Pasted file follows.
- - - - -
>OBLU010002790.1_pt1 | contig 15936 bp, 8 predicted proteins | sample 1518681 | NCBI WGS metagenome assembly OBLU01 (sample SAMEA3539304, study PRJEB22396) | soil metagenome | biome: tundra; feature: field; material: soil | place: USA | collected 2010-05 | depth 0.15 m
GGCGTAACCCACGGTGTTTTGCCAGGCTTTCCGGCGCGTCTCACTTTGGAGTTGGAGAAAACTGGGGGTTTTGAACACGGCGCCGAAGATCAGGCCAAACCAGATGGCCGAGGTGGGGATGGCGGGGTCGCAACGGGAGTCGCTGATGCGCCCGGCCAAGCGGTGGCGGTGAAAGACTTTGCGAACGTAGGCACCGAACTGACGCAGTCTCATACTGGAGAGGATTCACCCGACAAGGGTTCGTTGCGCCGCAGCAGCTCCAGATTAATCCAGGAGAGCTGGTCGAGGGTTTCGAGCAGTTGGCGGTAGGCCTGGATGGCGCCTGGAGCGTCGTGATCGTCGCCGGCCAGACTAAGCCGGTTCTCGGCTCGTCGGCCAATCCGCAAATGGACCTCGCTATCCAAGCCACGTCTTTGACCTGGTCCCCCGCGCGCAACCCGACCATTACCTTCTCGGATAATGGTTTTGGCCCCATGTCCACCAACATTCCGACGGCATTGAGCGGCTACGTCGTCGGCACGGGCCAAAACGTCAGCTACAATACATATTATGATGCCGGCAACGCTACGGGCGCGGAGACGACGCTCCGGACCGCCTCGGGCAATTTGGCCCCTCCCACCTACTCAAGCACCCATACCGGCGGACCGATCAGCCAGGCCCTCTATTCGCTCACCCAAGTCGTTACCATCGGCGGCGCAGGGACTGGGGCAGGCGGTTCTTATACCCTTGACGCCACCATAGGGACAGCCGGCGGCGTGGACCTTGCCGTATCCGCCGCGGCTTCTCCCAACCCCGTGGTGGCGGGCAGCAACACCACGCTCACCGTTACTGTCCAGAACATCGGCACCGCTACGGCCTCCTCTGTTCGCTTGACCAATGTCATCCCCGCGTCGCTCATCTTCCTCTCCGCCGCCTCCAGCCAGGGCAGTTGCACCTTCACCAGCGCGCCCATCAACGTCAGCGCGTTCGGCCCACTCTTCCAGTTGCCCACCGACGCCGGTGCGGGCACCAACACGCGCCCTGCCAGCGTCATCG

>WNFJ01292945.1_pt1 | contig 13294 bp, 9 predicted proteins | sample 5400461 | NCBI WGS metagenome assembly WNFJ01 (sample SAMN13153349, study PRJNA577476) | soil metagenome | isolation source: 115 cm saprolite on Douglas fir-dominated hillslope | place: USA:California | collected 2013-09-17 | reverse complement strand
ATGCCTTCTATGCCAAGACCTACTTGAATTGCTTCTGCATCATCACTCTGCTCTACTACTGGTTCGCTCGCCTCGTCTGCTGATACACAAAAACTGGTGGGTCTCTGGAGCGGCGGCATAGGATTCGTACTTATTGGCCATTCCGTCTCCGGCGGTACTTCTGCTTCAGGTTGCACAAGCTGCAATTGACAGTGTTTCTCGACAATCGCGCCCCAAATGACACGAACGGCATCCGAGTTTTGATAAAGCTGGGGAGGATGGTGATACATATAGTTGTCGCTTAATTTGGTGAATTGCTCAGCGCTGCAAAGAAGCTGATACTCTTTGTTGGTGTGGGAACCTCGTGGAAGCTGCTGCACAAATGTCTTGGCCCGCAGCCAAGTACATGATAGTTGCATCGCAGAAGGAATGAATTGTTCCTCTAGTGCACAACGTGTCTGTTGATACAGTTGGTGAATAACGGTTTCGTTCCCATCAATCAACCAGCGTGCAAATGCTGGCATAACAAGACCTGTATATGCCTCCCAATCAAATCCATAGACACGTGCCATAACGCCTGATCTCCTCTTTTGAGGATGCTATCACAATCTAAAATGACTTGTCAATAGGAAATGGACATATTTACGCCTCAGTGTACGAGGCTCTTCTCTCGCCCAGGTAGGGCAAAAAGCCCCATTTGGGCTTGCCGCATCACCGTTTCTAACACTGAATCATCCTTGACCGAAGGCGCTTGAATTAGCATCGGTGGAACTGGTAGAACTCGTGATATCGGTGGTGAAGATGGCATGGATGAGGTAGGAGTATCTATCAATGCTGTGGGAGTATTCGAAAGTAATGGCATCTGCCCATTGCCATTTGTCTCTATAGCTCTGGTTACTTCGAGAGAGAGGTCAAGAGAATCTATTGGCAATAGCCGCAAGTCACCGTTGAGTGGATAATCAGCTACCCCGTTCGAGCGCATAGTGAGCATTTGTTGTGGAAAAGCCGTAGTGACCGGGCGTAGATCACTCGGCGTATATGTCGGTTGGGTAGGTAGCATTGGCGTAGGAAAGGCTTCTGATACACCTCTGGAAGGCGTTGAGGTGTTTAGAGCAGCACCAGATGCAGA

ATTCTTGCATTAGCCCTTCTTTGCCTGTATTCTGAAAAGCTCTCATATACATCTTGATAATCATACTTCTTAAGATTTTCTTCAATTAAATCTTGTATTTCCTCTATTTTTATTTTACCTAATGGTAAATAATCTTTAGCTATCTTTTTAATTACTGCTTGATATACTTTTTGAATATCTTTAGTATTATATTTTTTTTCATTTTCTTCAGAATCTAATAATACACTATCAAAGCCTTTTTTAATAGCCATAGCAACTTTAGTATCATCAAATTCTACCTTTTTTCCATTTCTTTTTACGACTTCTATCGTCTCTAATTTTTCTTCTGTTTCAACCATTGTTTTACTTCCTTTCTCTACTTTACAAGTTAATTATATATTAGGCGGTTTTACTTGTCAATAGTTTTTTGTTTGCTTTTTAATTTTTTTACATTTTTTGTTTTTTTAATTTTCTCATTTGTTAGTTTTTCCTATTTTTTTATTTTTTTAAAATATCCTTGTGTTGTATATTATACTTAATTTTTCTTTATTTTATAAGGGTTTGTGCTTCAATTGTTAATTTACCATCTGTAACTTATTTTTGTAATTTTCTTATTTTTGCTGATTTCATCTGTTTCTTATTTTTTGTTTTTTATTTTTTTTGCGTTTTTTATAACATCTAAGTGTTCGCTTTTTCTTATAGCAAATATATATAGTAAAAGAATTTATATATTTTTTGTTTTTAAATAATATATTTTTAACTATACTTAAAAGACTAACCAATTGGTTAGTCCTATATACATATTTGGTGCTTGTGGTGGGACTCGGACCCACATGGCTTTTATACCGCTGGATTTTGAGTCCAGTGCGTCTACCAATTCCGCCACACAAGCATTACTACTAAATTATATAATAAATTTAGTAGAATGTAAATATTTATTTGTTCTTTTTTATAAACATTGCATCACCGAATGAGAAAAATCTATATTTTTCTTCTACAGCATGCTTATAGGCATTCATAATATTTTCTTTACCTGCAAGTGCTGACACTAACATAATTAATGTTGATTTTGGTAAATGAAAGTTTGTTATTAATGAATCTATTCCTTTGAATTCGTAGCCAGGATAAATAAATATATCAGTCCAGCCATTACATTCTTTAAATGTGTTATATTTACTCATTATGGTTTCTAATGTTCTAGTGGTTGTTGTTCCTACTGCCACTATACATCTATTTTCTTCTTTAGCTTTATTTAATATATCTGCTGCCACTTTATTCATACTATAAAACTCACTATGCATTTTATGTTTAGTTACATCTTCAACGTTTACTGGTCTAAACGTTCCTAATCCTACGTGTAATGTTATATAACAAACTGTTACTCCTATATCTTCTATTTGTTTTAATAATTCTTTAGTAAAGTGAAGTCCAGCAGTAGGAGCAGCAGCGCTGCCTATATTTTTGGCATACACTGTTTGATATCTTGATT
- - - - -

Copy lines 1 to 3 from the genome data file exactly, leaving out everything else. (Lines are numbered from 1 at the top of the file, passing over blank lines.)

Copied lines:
>OBLU010002790.1_pt1 | contig 15936 bp, 8 predicted proteins | sample 1518681 | NCBI WGS metagenome assembly OBLU01 (sample SAMEA3539304, study PRJEB22396) | soil metagenome | biome: tundra; feature: field; material: soil | place: USA | collected 2010-05 | depth 0.15 m
GGCGTAACCCACGGTGTTTTGCCAGGCTTTCCGGCGCGTCTCACTTTGGAGTTGGAGAAAACTGGGGGTTTTGAACACGGCGCCGAAGATCAGGCCAAACCAGATGGCCGAGGTGGGGATGGCGGGGTCGCAACGGGAGTCGCTGATGCGCCCGGCCAAGCGGTGGCGGTGAAAGACTTTGCGAACGTAGGCACCGAACTGACGCAGTCTCATACTGGAGAGGATTCACCCGACAAGGGTTCGTTGCGCCGCAGCAGCTCCAGATTAATCCAGGAGAGCTGGTCGAGGGTTTCGAGCAGTTGGCGGTAGGCCTGGATGGCGCCTGGAGCGTCGTGATCGTCGCCGGCCAGACTAAGCCGGTTCTCGGCTCGTCGGCCAATCCGCAAATGGACCTCGCTATCCAAGCCACGTCTTTGACCTGGTCCCCCGCGCGCAACCCGACCATTACCTTCTCGGATAATGGTTTTGGCCCCATGTCCACCAACATTCCGACGGCATTGAGCGGCTACGTCGTCGGCACGGGCCAAAACGTCAGCTACAATACATATTATGATGCCGGCAACGCTACGGGCGCGGAGACGACGCTCCGGACCGCCTCGGGCAATTTGGCCCCTCCCACCTACTCAAGCACCCATACCGGCGGACCGATCAGCCAGGCCCTCTATTCGCTCACCCAAGTCGTTACCATCGGCGGCGCAGGGACTGGGGCAGGCGGTTCTTATACCCTTGACGCCACCATAGGGACAGCCGGCGGCGTGGACCTTGCCGTATCCGCCGCGGCTTCTCCCAACCCCGTGGTGGCGGGCAGCAACACCACGCTCACCGTTACTGTCCAGAACATCGGCACCGCTACGGCCTCCTCTGTTCGCTTGACCAATGTCATCCCCGCGTCGCTCATCTTCCTCTCCGCCGCCTCCAGCCAGGGCAGTTGCACCTTCACCAGCGCGCCCATCAACGTCAGCGCGTTCGGCCCACTCTTCCAGTTGCCCACCGACGCCGGTGCGGGCACCAACACGCGCCCTGCCAGCGTCATCG

>WNFJ01292945.1_pt1 | contig 13294 bp, 9 predicted proteins | sample 5400461 | NCBI WGS metagenome assembly WNFJ01 (sample SAMN13153349, study PRJNA577476) | soil metagenome | isolation source: 115 cm saprolite on Douglas fir-dominated hillslope | place: USA:California | collected 2013-09-17 | reverse complement strand